On a ‘guessing song’ sung by Cherubino in Mozart’s Marriage of Figaro
|October 4, 2018||Posted By Gregory Nagy listed under By Gregory Nagy||
2018.10.04 | By Gregory Nagy
§0. The devinalh, or ‘guessing song’, was a special kind of love song composed by troubadours in the song culture of medieval Provence and later adapted by master poets of the Renaissance, most notably by Petrarch. The devinalh is specially coded, so that only the one who is loved will understand—supposedly—the words of the lover who composes and then sings the song. The problem is, the code will work only if the love is truly mutual. This problem is comically explored in the opera buffa Le nozze di Figaro, or The Marriage of Figaro, composed by Wolfgang Amadeus Mozart, libretto by Lorenzo Da Ponte, première 1786. In this opera, a comic re-adaptation of a devinalh is sung by a mezzo soprano in the role of a promiscuous boy named Cherubino.
§1. In the macro-narrative of the opera, this boy Cherubino, whose name means ‘little cherub’, is infatuated with an older woman, the Countess. He is really not at all sure whether she would ever reciprocate the love that he offers her, but he recklessly tests the waters by singing to her a devinalh that he has composed for her and her alone—supposedly.
§2. Here is the text of the song sung by Cherubino, followed by my own literal translation:
voi che sapete che cosa è amor,
donne vedete s’io l’ho nel cor!
quello ch’io provo, vi ridirò:
è per me nuovo, capir nol so!
sento un affetto pien de desir,
ch’ora è diletto,
ch’ora è martir,
gelo e poi sento l’alma vampar,
e in un momento torno a gelar.
ricerco un bene fuori di me,
no so chi il tiene, o so cos’ è;
sospiro e gemo senza voler,
palpito e fremo senza saper;
non trovo pace notte né di
ma pur mi piace languir così!
voi che sapete…
You, who know what thing love is…
My ladies, see if I have it in my heart.
That thing that I experience, to you I will retell.
It’s new to me, I don’t know how to grasp it.
I feel a longing full of desire,
which is at one moment delight,
another moment, pain.
I freeze, and then I sense the soul bursting into flame.
And, the next second, I turn back to freezing.
I search for a good thing outside of me.
I don’t know who has it, or have any idea what it is.
I sigh and moan without wanting to,
I throb and tremble without knowing,
I don’t find any peace, night or day.
But still it gives me pleasure to languish this way.
You, who know what thing love is…
§3. If Cherubino had followed the rules of the game, then the words of the devinalh that he had composed to be heard in performance would be intended for one true love—and for one true love only. He would be singing a love song to be heard by one woman, who would be the only woman in the whole world who could truly understand. But Cherubino, this promiscuous little personification of ancient Greek Eros, is confused from the start. The comic cause of the boy’s confusion is his promiscuity. He is unable to follow the rules dictated by one true love, since his promiscuity will not let him know for sure which woman it is who really has that ‘good thing’ that he desires—that good thing that is love. His words are saying that he does not even know what that ‘good thing’ would be. Unable to focus on one woman—and thus to focus on the understanding that he seeks from that one woman—he addresses all women instead, expecting that all the women in the world will know what he alone does not know. What is this thing called love? I address all you women, all of you, expecting that you will know what I don’t know. Curiously, the promiscuity of the boy leads here to a kind of universalizing of love. Instead of really being in love with one woman, he is in love with a love of all women. And the reversal here in the understanding of love, where the male singer who sings about love fails to understand what all females understand, is symbolized by a conventional role-reversal: the role of this male singer called Cherubino is conventionally sung by a female singer. The Cherubino of the story is a boy, but the Cherubino of the opera is expected to be a woman—a mezzo soprano. It is as if the universalizing of love were best expressed by the female voice of the mezzo soprano.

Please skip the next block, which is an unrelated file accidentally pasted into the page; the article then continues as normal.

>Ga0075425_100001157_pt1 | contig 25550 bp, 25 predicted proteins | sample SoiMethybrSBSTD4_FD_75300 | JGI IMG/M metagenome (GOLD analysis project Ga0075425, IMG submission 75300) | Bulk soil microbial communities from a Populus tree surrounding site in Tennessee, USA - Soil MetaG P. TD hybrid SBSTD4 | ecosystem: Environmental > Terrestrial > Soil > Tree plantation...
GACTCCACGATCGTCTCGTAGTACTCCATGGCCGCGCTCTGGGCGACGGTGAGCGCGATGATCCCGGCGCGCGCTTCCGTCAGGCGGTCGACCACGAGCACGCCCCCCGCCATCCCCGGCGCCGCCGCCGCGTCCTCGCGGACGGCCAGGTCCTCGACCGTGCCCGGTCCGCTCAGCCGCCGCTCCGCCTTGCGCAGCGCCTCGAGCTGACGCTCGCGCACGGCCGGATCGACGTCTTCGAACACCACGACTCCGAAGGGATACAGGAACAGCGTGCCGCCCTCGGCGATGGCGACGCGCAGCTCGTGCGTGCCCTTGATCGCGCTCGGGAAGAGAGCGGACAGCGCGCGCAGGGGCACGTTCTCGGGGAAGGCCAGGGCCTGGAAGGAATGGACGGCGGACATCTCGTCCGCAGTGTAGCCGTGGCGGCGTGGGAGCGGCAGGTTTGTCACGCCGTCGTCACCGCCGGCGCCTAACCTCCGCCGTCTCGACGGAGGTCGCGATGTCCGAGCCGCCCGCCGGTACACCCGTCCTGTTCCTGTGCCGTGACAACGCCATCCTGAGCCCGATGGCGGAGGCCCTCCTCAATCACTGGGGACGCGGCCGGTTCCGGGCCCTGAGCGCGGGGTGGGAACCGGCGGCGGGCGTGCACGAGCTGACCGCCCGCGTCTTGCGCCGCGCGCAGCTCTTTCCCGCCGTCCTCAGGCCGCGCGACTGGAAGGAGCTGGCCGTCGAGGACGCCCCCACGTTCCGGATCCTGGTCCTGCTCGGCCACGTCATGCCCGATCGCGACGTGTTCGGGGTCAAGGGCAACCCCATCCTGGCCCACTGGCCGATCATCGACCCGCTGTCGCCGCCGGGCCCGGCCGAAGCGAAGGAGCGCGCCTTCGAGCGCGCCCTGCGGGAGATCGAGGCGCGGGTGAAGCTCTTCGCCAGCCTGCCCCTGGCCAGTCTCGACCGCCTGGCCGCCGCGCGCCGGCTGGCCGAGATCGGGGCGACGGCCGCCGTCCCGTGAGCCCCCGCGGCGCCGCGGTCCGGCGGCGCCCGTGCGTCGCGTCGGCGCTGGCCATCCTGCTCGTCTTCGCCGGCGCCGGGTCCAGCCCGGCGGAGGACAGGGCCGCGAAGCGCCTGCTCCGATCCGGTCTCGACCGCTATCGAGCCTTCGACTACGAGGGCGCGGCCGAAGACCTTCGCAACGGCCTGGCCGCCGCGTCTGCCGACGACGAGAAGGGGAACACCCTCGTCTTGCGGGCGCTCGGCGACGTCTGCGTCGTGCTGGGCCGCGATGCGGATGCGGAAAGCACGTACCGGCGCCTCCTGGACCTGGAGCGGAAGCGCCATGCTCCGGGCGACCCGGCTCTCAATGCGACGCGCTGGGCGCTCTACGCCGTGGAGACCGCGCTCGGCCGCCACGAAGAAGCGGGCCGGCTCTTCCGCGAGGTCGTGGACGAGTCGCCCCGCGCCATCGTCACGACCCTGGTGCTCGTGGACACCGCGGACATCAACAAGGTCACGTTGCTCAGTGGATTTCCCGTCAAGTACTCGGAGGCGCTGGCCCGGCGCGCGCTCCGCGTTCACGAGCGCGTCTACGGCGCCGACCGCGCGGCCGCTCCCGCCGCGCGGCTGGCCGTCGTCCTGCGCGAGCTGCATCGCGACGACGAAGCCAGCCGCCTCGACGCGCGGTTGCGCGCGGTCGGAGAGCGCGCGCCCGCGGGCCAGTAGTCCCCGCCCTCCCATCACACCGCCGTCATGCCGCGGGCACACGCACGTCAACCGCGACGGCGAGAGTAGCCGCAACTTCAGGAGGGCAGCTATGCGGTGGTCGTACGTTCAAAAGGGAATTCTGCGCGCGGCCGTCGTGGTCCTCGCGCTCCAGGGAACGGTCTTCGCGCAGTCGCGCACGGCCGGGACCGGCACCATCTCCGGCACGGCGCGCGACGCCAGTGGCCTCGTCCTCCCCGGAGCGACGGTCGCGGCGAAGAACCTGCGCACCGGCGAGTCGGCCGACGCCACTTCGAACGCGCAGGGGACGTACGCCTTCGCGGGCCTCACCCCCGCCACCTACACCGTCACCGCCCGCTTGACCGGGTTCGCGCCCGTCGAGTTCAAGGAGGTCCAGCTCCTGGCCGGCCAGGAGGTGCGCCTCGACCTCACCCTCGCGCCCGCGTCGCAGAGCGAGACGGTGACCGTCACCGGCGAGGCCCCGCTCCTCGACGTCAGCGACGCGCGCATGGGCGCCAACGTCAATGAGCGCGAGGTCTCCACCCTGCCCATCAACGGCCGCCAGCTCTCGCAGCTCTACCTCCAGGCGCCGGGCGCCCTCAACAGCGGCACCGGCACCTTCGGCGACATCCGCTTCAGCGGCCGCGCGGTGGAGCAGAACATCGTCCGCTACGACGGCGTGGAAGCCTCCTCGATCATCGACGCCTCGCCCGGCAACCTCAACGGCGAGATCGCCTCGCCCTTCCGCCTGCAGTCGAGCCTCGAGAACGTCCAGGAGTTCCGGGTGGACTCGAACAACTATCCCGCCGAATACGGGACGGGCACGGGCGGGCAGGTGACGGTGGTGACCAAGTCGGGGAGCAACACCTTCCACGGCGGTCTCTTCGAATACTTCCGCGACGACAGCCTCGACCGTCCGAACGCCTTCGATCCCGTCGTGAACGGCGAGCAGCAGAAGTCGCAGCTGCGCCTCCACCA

§4. A masterful visualization of Cherubino’s song can be seen in a film version of Marriage of Figaro, directed by Joseph Losey, 1979. The mezzo soprano who sings the role of Cherubino here is the diva Maria Ewing. With her powdered wig and her cherubic face, she looks like Mozart himself in his boy-genius days.
§5. Contemplating the complexities of love songs that depend on a bond of mutual understanding between lovers, I bring this brief essay to a close by recalling a classic example of a passage in ancient Greek poetry where the ideal of such mutuality is being ostentatiously celebrated, in Odyssey 6.180–185. The speaker here is the disguised Odysseus, who wishes for the princess Nausikaa a perfect marriage. Such perfection is achieved, he says at line 181, when wife and husband are blessed with homophrosunē ‘like-mindedness’. Such ‘like-mindedness’ comes to life, I argue, in Odyssey 19.535–565, where the disguised Odysseus is challenged by his wife Penelope to interpret for her a dream she says she had about an eagle that killed her twenty geese and then declared to her that he is not an eagle but her long-lost husband Odysseus. As I argue in my comments on these Homeric lines, there are complexities in this coded exchange between lovers that reveal a poetics of eroticism. Such eroticism, I now argue, is comparable with the poetics of the devinalh—though I do not think that this medieval form of verbal art was derived from ancient classical sources. The comparison here is simply typological. (For a working definition of typology, I refer to §4 in http://nrs.harvard.edu/urn-3:hlnc.essay:Nagy.The_Epic_Hero.2005.)